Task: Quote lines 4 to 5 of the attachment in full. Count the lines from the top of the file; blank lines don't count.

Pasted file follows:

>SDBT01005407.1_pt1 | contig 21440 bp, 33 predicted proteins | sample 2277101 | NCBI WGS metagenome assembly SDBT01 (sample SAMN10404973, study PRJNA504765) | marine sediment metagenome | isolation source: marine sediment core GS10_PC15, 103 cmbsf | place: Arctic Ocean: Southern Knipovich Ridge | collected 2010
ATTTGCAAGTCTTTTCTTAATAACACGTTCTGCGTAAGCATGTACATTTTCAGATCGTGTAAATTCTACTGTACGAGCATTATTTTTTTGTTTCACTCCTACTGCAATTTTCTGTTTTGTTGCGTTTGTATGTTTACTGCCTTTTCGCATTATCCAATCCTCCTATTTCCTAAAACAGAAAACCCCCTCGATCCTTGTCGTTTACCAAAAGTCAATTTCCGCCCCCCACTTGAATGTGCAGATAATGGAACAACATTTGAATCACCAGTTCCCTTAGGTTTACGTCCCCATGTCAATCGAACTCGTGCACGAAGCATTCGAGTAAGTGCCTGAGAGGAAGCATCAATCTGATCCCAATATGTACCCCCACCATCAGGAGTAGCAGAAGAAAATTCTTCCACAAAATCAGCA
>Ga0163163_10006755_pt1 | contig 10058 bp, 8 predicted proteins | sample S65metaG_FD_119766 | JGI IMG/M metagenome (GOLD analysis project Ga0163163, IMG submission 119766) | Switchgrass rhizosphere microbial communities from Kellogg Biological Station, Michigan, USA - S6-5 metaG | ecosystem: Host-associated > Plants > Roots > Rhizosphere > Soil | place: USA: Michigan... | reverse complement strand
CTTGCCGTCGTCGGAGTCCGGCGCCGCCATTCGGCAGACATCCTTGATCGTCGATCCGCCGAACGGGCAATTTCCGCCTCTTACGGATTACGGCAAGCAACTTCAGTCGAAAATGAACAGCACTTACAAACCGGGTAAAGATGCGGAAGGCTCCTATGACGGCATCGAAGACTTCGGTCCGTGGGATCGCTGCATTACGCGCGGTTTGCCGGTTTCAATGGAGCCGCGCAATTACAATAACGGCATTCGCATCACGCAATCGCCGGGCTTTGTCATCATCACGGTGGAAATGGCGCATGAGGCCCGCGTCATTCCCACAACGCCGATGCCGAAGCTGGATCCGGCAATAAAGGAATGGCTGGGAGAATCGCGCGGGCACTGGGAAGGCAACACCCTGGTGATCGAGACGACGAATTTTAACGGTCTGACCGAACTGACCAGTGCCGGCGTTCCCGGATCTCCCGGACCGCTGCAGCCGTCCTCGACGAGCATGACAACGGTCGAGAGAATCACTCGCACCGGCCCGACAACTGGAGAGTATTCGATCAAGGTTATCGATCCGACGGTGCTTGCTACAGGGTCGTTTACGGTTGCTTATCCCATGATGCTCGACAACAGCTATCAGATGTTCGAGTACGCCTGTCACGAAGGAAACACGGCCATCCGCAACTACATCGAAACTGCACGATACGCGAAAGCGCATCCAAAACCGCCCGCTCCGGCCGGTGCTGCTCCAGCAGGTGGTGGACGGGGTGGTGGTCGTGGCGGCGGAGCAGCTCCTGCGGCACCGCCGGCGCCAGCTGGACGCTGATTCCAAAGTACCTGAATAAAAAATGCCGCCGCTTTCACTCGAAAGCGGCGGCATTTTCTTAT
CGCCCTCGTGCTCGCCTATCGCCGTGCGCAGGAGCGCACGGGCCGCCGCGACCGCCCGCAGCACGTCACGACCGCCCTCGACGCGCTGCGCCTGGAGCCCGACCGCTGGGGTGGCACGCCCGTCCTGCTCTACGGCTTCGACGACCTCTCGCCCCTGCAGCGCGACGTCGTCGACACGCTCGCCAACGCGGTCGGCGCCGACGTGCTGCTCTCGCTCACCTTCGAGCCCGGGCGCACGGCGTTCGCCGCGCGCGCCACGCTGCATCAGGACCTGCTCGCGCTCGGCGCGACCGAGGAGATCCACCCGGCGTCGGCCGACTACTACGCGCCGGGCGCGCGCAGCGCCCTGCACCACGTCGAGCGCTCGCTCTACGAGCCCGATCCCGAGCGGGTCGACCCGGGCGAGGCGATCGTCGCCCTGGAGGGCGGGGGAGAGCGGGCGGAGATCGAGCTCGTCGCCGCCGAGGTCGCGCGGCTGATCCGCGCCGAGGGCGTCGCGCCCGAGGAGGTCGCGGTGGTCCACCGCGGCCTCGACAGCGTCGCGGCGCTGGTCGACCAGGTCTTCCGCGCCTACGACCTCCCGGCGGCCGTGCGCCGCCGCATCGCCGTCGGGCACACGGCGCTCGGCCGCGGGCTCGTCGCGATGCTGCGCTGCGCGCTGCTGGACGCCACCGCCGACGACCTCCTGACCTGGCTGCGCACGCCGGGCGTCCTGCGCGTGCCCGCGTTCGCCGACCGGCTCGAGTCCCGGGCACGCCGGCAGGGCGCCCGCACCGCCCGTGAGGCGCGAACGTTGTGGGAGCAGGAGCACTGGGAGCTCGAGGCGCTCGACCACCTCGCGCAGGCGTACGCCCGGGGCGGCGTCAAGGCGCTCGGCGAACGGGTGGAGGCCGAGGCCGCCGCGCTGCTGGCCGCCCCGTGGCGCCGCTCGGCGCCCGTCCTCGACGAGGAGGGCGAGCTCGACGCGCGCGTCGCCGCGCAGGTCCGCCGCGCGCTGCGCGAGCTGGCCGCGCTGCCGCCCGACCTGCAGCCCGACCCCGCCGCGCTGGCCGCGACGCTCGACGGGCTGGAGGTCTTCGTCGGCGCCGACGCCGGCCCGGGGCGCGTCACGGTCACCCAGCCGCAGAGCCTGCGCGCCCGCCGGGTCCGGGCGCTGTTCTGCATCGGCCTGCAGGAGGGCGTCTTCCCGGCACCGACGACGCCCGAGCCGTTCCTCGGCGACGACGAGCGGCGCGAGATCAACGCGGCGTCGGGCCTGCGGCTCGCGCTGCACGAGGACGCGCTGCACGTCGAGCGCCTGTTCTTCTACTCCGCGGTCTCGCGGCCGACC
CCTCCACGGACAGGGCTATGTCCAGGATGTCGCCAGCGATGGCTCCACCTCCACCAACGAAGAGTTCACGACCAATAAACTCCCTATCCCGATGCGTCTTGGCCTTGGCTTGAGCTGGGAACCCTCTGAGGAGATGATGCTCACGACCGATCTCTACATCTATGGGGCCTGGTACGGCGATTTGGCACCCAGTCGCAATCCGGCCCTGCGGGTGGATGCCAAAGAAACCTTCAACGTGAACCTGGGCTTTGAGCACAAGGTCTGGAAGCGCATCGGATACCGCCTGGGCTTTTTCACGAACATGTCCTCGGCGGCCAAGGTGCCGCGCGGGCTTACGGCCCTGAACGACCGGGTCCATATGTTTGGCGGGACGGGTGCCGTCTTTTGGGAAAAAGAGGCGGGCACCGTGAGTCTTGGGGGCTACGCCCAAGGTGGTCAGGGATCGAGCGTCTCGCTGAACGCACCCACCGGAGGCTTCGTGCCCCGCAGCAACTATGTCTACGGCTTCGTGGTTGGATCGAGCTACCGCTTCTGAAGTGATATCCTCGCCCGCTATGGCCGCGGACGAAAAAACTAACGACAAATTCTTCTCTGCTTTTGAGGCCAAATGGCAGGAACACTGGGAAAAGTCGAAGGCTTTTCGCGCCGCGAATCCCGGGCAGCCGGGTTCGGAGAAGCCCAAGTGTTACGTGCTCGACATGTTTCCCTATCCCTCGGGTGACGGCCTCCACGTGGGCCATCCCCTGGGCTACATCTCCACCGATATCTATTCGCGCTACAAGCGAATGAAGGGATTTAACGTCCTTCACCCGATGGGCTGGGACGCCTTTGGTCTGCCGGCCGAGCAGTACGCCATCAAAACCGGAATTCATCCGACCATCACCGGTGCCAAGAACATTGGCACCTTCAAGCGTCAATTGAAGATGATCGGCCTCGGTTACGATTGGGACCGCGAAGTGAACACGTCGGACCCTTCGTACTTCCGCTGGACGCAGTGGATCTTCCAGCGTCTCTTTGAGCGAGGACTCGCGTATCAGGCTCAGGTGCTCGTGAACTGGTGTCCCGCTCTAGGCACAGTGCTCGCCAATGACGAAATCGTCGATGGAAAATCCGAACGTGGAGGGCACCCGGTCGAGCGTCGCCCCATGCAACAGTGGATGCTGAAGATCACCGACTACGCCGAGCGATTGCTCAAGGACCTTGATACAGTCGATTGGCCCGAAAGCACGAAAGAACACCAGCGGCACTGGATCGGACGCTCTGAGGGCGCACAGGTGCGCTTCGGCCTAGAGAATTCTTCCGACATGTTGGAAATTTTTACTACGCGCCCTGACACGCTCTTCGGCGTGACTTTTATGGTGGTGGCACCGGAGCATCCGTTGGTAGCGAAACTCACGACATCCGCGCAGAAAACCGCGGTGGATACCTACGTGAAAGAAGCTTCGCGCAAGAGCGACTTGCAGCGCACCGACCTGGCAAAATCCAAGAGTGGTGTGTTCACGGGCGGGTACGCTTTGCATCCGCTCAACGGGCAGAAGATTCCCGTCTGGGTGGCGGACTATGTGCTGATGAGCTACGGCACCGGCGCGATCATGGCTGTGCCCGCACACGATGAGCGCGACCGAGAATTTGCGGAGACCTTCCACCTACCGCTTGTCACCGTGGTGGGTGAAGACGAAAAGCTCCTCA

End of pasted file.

CTTGCCGTCGTCGGAGTCCGGCGCCGCCATTCGGCAGACATCCTTGATCGTCGATCCGCCGAACGGGCAATTTCCGCCTCTTACGGATTACGGCAAGCAACTTCAGTCGAAAATGAACAGCACTTACAAACCGGGTAAAGATGCGGAAGGCTCCTATGACGGCATCGAAGACTTCGGTCCGTGGGATCGCTGCATTACGCGCGGTTTGCCGGTTTCAATGGAGCCGCGCAATTACAATAACGGCATTCGCATCACGCAATCGCCGGGCTTTGTCATCATCACGGTGGAAATGGCGCATGAGGCCCGCGTCATTCCCACAACGCCGATGCCGAAGCTGGATCCGGCAATAAAGGAATGGCTGGGAGAATCGCGCGGGCACTGGGAAGGCAACACCCTGGTGATCGAGACGACGAATTTTAACGGTCTGACCGAACTGACCAGTGCCGGCGTTCCCGGATCTCCCGGACCGCTGCAGCCGTCCTCGACGAGCATGACAACGGTCGAGAGAATCACTCGCACCGGCCCGACAACTGGAGAGTATTCGATCAAGGTTATCGATCCGACGGTGCTTGCTACAGGGTCGTTTACGGTTGCTTATCCCATGATGCTCGACAACAGCTATCAGATGTTCGAGTACGCCTGTCACGAAGGAAACACGGCCATCCGCAACTACATCGAAACTGCACGATACGCGAAAGCGCATCCAAAACCGCCCGCTCCGGCCGGTGCTGCTCCAGCAGGTGGTGGACGGGGTGGTGGTCGTGGCGGCGGAGCAGCTCCTGCGGCACCGCCGGCGCCAGCTGGACGCTGATTCCAAAGTACCTGAATAAAAAATGCCGCCGCTTTCACTCGAAAGCGGCGGCATTTTCTTAT
CGCCCTCGTGCTCGCCTATCGCCGTGCGCAGGAGCGCACGGGCCGCCGCGACCGCCCGCAGCACGTCACGACCGCCCTCGACGCGCTGCGCCTGGAGCCCGACCGCTGGGGTGGCACGCCCGTCCTGCTCTACGGCTTCGACGACCTCTCGCCCCTGCAGCGCGACGTCGTCGACACGCTCGCCAACGCGGTCGGCGCCGACGTGCTGCTCTCGCTCACCTTCGAGCCCGGGCGCACGGCGTTCGCCGCGCGCGCCACGCTGCATCAGGACCTGCTCGCGCTCGGCGCGACCGAGGAGATCCACCCGGCGTCGGCCGACTACTACGCGCCGGGCGCGCGCAGCGCCCTGCACCACGTCGAGCGCTCGCTCTACGAGCCCGATCCCGAGCGGGTCGACCCGGGCGAGGCGATCGTCGCCCTGGAGGGCGGGGGAGAGCGGGCGGAGATCGAGCTCGTCGCCGCCGAGGTCGCGCGGCTGATCCGCGCCGAGGGCGTCGCGCCCGAGGAGGTCGCGGTGGTCCACCGCGGCCTCGACAGCGTCGCGGCGCTGGTCGACCAGGTCTTCCGCGCCTACGACCTCCCGGCGGCCGTGCGCCGCCGCATCGCCGTCGGGCACACGGCGCTCGGCCGCGGGCTCGTCGCGATGCTGCGCTGCGCGCTGCTGGACGCCACCGCCGACGACCTCCTGACCTGGCTGCGCACGCCGGGCGTCCTGCGCGTGCCCGCGTTCGCCGACCGGCTCGAGTCCCGGGCACGCCGGCAGGGCGCCCGCACCGCCCGTGAGGCGCGAACGTTGTGGGAGCAGGAGCACTGGGAGCTCGAGGCGCTCGACCACCTCGCGCAGGCGTACGCCCGGGGCGGCGTCAAGGCGCTCGGCGAACGGGTGGAGGCCGAGGCCGCCGCGCTGCTGGCCGCCCCGTGGCGCCGCTCGGCGCCCGTCCTCGACGAGGAGGGCGAGCTCGACGCGCGCGTCGCCGCGCAGGTCCGCCGCGCGCTGCGCGAGCTGGCCGCGCTGCCGCCCGACCTGCAGCCCGACCCCGCCGCGCTGGCCGCGACGCTCGACGGGCTGGAGGTCTTCGTCGGCGCCGACGCCGGCCCGGGGCGCGTCACGGTCACCCAGCCGCAGAGCCTGCGCGCCCGCCGGGTCCGGGCGCTGTTCTGCATCGGCCTGCAGGAGGGCGTCTTCCCGGCACCGACGACGCCCGAGCCGTTCCTCGGCGACGACGAGCGGCGCGAGATCAACGCGGCGTCGGGCCTGCGGCTCGCGCTGCACGAGGACGCGCTGCACGTCGAGCGCCTGTTCTTCTACTCCGCGGTCTCGCGGCCGACC